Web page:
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World of AI, Fashion & More

Interview Series l Episode #1

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Sonya Bachra-Byrne

Co-Founder & Director of British Luxury Slow Fashion Womenswear Brand – AVIE

 Shares Her Story & Journey Into Slow Fashion


Valeriia Kravtsova 



Sonya Bachra-Byrne 


The Debrief: Slow Fashion
00:00 / 15:56

Text transcript

"Before we start, could you please give us your story? How did you start in fashion?
How did Avie begin?

Sonya: Interestingly enough, I wasn't primarily interested in fashion. It was business and economics. I was fascinated by the business of the different components and elements to make a business work and make a profit from that. So I had a natural interest and that's why I studied as well. And then, as I got into college, I was thinking that I really do want to start my own business one day. And I had this natural ability to draw, which I didn't think, I could make a career out of. And my art teacher said, you know, you have a great eye for tone and form, why don't you try to hone in on that? And at the time, I didn't really have a grasp of what that could turn into, so I did a foundational pre-degree course to explore photography, fine art, and textiles, which led me into the textile world. I was really fascinated by the technical components of fabrications and fibres and how they all can be manipulated into a garment. 

I then did a degree in fashion, fashion design and associated studies, which was basically looking behind consumer behaviour, the psychology part of why people buy and what influences them. And I thought that was a really nice kind of aspect of entering the fashion world and combining that with the foundational components of design. And that got me into fashion and led to a, I believe, just over 15 years career in fashion. And that stems from being a designer, up to manager, up to head of departments and director, and now to being a director of my own company.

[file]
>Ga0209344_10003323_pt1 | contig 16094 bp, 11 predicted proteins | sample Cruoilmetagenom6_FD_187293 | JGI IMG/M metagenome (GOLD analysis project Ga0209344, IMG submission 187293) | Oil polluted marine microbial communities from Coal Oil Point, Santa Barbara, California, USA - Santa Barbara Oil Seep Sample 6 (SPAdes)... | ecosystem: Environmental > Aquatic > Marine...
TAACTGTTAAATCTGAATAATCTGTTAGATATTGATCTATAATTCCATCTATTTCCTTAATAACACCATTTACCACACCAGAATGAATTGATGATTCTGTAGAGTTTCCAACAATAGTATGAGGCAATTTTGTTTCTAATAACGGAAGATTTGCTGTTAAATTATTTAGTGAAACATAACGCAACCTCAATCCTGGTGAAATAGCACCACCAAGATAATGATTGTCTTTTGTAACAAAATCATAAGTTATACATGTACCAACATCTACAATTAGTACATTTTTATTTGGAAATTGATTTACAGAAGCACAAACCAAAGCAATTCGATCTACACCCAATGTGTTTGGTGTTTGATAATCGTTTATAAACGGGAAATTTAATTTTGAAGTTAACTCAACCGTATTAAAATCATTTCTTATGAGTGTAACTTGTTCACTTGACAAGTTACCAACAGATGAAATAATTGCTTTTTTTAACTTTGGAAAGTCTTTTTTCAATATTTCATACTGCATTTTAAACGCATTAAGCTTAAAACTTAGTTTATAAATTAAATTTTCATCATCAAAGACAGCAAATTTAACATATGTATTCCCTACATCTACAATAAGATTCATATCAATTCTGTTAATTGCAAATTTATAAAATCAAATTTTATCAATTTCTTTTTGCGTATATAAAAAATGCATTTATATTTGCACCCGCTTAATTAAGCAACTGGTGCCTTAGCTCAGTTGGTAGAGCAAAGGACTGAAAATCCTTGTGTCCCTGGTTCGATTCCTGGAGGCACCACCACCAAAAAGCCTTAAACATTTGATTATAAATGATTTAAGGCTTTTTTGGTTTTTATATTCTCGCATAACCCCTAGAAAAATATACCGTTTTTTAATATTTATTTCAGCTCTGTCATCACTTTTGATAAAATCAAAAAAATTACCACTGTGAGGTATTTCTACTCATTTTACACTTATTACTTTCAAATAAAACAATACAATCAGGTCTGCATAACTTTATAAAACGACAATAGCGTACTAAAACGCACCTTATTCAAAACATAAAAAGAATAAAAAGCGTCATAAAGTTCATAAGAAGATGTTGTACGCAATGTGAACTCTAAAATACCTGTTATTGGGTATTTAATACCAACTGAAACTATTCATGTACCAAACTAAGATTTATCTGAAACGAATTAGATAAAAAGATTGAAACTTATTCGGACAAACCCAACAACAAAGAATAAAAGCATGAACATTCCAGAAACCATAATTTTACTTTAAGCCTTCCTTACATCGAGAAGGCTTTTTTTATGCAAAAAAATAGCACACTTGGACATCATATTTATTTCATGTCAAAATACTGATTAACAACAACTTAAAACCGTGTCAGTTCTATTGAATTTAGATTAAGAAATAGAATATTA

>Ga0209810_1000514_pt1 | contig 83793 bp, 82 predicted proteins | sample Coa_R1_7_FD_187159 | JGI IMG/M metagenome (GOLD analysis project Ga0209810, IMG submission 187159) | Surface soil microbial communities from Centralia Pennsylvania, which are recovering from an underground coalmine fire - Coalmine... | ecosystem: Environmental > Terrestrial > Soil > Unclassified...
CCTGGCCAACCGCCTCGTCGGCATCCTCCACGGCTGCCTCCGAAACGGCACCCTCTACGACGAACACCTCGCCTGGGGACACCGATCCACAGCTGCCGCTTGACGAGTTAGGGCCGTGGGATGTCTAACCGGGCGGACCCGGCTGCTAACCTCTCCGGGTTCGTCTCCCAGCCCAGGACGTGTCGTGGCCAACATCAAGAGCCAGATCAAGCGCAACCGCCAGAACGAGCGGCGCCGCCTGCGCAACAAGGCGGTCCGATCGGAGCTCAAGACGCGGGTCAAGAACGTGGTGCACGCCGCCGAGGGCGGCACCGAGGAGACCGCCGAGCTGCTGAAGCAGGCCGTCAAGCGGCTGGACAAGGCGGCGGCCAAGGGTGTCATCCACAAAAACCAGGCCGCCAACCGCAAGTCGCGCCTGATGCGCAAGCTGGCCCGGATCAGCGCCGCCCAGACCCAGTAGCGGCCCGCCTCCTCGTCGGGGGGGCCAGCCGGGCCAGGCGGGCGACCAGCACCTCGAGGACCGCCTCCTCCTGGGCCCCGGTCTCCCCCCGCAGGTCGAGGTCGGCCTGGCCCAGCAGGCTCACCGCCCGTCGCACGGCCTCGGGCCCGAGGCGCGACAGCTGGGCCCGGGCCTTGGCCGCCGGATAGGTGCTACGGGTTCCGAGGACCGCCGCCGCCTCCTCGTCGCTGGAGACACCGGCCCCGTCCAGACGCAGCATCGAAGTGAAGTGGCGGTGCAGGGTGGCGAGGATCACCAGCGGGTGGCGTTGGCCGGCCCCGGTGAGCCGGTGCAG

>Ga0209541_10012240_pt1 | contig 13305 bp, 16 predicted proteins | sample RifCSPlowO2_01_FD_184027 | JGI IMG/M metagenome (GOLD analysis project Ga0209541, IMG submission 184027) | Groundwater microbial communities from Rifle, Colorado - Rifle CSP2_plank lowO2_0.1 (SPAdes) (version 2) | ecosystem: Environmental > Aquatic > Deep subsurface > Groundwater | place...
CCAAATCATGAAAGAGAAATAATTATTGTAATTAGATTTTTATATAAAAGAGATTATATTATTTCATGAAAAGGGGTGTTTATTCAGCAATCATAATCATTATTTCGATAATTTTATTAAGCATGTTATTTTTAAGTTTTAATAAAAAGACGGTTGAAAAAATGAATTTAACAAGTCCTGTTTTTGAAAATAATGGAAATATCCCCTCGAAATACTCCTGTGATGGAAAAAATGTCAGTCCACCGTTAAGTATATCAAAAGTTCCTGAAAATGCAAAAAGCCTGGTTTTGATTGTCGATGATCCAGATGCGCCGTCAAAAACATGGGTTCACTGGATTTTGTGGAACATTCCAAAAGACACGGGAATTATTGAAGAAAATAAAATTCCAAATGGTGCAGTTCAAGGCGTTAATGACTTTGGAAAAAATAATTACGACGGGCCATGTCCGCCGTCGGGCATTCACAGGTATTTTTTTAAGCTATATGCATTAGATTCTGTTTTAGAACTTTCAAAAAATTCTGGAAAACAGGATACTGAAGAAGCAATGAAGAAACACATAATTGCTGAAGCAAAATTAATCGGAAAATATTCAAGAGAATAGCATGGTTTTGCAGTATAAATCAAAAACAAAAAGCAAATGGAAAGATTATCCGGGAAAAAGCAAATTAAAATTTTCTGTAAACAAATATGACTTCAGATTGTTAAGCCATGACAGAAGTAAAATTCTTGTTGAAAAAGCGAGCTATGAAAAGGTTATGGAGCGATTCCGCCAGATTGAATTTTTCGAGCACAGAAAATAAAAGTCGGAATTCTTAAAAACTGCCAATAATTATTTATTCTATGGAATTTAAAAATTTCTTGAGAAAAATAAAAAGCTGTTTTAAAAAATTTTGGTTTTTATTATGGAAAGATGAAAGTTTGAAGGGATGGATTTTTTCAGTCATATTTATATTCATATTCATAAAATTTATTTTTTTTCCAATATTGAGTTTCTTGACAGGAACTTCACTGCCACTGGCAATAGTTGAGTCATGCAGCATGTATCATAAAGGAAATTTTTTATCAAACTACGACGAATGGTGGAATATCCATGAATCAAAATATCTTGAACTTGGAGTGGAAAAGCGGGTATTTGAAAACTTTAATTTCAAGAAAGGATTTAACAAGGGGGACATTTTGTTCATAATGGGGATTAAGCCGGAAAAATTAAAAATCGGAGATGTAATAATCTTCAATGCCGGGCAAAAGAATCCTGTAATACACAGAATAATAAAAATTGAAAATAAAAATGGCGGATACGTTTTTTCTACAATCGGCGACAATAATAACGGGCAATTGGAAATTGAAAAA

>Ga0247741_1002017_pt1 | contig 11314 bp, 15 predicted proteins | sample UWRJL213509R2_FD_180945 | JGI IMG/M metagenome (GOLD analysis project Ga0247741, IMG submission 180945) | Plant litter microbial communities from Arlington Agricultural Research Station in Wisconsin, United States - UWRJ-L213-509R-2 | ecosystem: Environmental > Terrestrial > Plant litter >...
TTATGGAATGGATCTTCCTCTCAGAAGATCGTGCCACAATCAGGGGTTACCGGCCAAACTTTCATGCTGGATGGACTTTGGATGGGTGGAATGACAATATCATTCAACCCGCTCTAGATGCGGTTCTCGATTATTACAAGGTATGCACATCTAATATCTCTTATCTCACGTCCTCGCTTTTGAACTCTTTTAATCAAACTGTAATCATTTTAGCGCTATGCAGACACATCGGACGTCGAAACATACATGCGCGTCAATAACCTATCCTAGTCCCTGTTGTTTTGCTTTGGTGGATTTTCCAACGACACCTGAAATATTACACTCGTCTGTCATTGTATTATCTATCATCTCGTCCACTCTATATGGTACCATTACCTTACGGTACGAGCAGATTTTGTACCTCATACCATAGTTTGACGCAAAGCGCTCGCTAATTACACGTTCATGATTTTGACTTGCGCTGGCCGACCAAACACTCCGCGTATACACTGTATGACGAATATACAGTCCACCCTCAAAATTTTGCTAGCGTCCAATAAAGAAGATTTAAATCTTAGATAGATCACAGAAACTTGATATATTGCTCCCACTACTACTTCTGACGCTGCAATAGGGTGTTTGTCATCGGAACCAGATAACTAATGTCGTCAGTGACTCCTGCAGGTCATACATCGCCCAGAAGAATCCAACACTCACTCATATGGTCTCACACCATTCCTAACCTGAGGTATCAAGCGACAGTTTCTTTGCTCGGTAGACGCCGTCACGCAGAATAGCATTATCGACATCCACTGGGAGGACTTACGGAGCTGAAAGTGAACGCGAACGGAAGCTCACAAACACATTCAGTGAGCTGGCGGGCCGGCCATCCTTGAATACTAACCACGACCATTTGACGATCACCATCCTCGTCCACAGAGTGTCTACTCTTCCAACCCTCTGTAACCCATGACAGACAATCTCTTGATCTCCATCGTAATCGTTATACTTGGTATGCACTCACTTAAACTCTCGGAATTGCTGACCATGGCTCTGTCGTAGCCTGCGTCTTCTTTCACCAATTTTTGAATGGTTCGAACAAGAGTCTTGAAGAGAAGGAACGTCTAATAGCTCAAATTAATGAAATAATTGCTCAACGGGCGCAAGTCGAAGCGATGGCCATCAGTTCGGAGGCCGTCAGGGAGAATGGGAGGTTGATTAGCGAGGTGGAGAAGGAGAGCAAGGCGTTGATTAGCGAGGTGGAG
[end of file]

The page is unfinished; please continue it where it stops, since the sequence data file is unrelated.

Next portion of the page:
"That is quite a journey - from economics to the fashion industry through the implementation of art. Now, could you please explain what is your understanding of slow fashion? How does it differ from sustainable fashion?"

Sonya: When we first launched in 2019, it was already implemented in our lives, this whole being “kinder to the environment”. It wasn’t as widely known. I think it was merging into the mainstream at that point. And for me, sustainable fashion is a very broad term. It almost renders itself a little bit meaningless because what is sustainable fashion? It can be applied in different ways and interpretations are so different.


For me, the slow fashion, because I was travelling so much for work in my corporate life, was kind of reducing my wardrobe to some meaningful pieces that I could interchange. And having this kind of continuous style, a “go to” style, if I can say so, would make my life easier but also be better for the environment. 


For us, it doesn't differ from sustainable fashion, as it's such an umbrella term, and slow fashion is one of the components. So we differentiate it as the opposite of fast fashion. It's about being more mindful, taking consideration into what you're buying and why you're buying it. Is it because it's 30% off and it was already reduced? You want people to love and value what they buy because then it stays in the circular ecosystem for much longer as it's not seen as disposable. And I think that's where our version of slow fashion comes from. 

"How do you think technology helps to develop and spread the sustainability, the slow fashion mindset both for brands and consumers?"